Hmmm, I think that even if you are slender, once you go above the weight you feel comfortable at, you feel "fat" and it just bothers you. It's not that you are fat, it's that you are more than you want to be and it's just easy to use the word "fat" to describe it. There may be people just fishing for compliments, but some aren't and won't change the discomfort they feel just by hearing, "You look great; you don't need to lose weight!" (Though the compliment will likely be welcome.)
I know someone who is quite thin, and she doesn't like to hear about other people's diets because she is trying so hard (and unsuccessfully) to gain weight.
I remember my very thin mom not indulging in something extra (after a good meal, she never did any actual diets) because she didn't want to gain weight, and getting crap from people telling her stuff like "What do you have to worry about? You're already thin."She found that a bit offensive.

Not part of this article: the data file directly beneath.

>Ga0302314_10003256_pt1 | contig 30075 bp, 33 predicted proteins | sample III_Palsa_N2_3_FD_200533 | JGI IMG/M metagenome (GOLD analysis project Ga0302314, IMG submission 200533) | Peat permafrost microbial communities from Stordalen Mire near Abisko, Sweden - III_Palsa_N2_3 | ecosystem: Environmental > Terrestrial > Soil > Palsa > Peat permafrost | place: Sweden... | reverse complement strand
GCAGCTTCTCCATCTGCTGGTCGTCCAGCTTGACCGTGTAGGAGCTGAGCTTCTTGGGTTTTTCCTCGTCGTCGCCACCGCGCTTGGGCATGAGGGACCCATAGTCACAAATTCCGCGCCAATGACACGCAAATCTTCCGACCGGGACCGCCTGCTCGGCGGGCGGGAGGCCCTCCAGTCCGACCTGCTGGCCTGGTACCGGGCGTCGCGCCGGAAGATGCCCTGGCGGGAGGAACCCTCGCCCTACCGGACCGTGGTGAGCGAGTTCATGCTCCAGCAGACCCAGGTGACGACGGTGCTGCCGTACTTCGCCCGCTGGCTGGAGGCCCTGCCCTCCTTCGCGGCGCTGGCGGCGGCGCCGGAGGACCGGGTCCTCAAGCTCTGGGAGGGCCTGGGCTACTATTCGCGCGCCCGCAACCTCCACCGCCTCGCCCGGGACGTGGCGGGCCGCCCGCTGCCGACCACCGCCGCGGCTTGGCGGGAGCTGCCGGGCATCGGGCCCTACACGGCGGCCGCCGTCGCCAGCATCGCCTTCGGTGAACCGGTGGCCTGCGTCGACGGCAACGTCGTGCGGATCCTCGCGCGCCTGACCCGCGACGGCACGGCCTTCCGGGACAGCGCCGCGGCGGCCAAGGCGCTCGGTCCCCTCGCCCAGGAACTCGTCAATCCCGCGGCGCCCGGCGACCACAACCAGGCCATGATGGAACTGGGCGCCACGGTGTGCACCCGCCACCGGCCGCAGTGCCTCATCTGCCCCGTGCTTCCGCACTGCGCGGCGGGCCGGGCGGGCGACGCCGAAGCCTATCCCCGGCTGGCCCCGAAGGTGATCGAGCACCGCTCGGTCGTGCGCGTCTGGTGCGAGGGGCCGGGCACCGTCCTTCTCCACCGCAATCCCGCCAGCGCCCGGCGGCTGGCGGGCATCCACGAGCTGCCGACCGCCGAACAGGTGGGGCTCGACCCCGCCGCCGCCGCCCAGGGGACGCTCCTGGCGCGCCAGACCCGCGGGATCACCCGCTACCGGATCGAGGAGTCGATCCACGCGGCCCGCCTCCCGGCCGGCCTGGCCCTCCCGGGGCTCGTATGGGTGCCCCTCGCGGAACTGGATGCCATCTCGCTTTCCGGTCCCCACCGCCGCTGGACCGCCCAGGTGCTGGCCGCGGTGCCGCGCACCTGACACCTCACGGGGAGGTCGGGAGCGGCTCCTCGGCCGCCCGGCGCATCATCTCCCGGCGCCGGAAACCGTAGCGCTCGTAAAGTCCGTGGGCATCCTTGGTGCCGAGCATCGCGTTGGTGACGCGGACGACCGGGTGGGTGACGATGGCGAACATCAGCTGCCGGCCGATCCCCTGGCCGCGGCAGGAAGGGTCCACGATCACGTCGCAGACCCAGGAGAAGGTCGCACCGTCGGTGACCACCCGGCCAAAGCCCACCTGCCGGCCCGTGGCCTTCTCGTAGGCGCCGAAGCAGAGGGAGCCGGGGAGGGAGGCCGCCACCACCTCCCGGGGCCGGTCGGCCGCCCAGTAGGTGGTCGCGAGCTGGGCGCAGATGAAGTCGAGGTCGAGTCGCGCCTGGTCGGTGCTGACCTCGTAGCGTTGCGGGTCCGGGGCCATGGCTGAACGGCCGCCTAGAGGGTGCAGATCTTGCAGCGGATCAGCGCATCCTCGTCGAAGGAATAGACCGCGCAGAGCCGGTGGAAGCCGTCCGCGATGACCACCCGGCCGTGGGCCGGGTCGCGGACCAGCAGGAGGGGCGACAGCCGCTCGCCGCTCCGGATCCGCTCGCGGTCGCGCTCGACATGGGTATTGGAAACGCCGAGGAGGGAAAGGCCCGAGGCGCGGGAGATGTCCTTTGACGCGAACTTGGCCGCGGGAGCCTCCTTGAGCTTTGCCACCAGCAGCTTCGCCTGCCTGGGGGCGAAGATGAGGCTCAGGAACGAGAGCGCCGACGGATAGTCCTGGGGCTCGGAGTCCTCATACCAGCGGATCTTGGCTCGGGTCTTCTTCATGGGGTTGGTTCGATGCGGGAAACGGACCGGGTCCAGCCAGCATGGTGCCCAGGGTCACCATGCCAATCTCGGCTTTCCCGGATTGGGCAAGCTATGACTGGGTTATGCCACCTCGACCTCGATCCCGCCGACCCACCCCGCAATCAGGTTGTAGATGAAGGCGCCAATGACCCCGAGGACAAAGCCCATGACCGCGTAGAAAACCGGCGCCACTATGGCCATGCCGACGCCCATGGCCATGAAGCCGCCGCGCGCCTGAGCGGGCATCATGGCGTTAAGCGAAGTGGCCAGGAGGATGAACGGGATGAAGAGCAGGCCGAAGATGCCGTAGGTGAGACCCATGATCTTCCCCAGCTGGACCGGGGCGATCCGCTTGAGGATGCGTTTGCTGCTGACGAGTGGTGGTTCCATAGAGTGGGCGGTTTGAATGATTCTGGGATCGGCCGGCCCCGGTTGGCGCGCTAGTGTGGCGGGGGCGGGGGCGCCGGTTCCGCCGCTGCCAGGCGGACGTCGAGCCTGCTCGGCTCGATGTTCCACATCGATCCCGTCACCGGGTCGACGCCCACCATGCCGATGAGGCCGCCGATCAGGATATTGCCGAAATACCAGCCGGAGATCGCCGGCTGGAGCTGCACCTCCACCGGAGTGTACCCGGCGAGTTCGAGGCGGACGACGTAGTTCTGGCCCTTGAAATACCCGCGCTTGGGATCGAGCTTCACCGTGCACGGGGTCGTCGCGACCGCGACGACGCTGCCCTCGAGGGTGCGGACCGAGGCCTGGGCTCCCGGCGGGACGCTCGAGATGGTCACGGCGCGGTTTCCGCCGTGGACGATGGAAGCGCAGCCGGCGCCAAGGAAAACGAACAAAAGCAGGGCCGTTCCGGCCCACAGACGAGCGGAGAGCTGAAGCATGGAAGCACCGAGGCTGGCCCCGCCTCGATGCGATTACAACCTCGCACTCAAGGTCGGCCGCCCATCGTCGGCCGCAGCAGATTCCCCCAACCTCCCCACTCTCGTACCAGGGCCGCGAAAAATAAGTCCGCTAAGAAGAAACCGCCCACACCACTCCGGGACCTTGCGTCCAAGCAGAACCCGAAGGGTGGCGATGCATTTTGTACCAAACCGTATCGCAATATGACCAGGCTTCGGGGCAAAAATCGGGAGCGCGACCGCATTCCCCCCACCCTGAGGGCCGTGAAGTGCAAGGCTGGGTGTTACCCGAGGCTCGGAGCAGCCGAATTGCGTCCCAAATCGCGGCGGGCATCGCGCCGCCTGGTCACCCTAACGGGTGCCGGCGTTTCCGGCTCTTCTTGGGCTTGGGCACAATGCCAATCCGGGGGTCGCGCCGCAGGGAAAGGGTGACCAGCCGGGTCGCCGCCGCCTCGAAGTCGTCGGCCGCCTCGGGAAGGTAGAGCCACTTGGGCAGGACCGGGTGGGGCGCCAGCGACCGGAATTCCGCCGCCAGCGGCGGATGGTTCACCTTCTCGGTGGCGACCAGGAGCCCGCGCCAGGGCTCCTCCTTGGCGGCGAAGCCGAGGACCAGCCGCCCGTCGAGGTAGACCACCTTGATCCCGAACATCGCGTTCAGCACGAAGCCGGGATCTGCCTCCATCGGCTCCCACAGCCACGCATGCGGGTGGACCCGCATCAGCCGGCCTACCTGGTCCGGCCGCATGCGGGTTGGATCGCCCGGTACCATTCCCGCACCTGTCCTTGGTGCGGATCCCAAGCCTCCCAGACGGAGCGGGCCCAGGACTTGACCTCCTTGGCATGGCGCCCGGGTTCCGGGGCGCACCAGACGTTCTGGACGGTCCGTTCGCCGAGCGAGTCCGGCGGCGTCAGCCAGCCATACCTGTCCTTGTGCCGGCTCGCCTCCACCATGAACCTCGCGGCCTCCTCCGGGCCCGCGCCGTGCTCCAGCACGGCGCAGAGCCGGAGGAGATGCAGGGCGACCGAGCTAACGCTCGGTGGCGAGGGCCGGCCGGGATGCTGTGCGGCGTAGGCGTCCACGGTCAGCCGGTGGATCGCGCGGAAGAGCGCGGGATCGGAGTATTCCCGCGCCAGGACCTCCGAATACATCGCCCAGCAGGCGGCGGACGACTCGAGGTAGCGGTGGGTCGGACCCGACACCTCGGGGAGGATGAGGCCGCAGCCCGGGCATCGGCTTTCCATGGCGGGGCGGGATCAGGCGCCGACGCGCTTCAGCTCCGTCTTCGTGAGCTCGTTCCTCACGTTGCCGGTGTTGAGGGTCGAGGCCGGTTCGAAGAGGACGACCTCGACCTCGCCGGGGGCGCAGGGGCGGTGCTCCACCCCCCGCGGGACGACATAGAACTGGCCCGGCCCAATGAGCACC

I dunno. Lots of people are sensitive about their weight, heavy, thin, or medium. Maybe the best thing is to not take it personally and remember that they are talking about themselves, not you. But yeah, I agree that it might be good to just say you don't want to talk about their weight anymore and that if it's a problem, they should bring it up with their doctor. That's a good one, actually.
"Somewhere along the way, someone is going to tell you, 'There is no "I" in team.' What you should tell them is, 'Maybe not. But there is an "I" in independence, individuality and integrity." Â George Carlin